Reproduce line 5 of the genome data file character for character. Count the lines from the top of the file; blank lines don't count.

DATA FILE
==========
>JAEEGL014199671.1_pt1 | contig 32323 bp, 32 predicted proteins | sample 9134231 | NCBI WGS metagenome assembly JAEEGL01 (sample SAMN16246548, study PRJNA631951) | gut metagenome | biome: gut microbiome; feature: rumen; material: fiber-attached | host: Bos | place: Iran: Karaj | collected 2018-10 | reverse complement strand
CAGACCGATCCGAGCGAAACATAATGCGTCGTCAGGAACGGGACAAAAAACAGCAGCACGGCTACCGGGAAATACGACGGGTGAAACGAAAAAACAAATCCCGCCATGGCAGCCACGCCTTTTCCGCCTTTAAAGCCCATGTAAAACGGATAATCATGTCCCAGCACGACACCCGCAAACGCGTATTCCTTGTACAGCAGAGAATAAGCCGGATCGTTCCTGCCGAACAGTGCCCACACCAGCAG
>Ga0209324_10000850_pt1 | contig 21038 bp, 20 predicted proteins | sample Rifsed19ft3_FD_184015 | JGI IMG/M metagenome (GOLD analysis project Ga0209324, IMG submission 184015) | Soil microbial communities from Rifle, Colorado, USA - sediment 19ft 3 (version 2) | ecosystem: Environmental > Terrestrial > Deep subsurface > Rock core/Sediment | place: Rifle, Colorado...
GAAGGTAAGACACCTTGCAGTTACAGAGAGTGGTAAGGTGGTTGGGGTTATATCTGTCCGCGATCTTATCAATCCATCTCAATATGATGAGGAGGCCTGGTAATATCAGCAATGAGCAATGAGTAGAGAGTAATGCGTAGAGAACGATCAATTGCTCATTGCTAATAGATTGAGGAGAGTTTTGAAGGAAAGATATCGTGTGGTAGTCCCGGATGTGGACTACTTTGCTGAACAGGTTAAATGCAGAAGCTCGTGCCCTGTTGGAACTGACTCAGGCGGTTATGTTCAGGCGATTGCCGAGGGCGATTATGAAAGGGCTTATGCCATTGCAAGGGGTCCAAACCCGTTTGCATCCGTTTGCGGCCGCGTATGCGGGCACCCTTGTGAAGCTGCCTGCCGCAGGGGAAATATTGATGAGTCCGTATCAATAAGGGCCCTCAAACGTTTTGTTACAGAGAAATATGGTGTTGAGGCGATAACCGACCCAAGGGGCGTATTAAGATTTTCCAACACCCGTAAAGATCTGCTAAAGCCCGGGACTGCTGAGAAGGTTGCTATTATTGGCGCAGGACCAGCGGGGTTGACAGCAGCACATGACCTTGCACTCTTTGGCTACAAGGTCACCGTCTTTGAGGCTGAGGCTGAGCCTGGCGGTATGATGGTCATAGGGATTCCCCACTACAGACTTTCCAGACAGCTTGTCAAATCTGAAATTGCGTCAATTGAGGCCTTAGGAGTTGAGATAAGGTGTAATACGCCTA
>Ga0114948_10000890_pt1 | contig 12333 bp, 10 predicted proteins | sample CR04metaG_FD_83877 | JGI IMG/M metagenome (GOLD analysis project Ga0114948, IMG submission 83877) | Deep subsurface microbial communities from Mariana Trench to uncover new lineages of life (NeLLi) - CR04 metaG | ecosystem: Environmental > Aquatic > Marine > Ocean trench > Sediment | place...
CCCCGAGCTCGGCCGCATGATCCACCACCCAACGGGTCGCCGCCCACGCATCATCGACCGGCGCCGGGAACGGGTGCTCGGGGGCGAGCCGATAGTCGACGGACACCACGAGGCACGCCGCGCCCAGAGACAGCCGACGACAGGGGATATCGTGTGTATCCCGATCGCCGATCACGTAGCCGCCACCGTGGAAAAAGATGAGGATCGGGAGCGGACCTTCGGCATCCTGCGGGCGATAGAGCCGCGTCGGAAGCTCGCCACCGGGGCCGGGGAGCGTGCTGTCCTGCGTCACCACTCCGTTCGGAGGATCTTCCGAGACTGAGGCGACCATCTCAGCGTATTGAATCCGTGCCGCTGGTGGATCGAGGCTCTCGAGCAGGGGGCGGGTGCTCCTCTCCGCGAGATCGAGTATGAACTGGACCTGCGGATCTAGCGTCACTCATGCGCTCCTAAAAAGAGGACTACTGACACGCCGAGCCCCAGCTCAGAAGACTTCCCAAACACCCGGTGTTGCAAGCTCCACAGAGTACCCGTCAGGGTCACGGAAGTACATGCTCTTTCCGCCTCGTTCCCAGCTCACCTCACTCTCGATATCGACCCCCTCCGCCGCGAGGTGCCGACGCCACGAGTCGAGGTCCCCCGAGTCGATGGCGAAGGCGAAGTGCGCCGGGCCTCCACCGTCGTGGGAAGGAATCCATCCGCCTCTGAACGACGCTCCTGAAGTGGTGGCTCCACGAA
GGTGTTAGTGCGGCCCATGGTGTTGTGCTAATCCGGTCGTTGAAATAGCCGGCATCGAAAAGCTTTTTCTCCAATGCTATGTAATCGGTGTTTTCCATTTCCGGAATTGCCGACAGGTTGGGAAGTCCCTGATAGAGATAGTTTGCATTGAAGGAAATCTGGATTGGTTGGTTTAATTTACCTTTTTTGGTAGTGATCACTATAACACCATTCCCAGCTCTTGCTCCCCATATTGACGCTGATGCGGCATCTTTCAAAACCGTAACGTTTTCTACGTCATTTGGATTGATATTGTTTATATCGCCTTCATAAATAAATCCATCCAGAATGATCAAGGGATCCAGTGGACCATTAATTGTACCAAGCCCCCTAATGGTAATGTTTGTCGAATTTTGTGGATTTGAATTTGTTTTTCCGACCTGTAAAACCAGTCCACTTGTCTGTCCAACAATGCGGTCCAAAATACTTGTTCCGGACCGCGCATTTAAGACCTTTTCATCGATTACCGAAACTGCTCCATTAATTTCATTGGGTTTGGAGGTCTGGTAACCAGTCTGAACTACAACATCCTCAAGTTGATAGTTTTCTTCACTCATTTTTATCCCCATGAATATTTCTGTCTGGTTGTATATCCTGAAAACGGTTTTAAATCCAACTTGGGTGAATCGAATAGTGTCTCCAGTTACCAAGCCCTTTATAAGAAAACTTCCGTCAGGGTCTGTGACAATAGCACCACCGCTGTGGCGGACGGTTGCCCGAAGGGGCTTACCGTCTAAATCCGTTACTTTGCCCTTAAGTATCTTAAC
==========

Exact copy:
>Ga0114948_10000890_pt1 | contig 12333 bp, 10 predicted proteins | sample CR04metaG_FD_83877 | JGI IMG/M metagenome (GOLD analysis project Ga0114948, IMG submission 83877) | Deep subsurface microbial communities from Mariana Trench to uncover new lineages of life (NeLLi) - CR04 metaG | ecosystem: Environmental > Aquatic > Marine > Ocean trench > Sediment | place...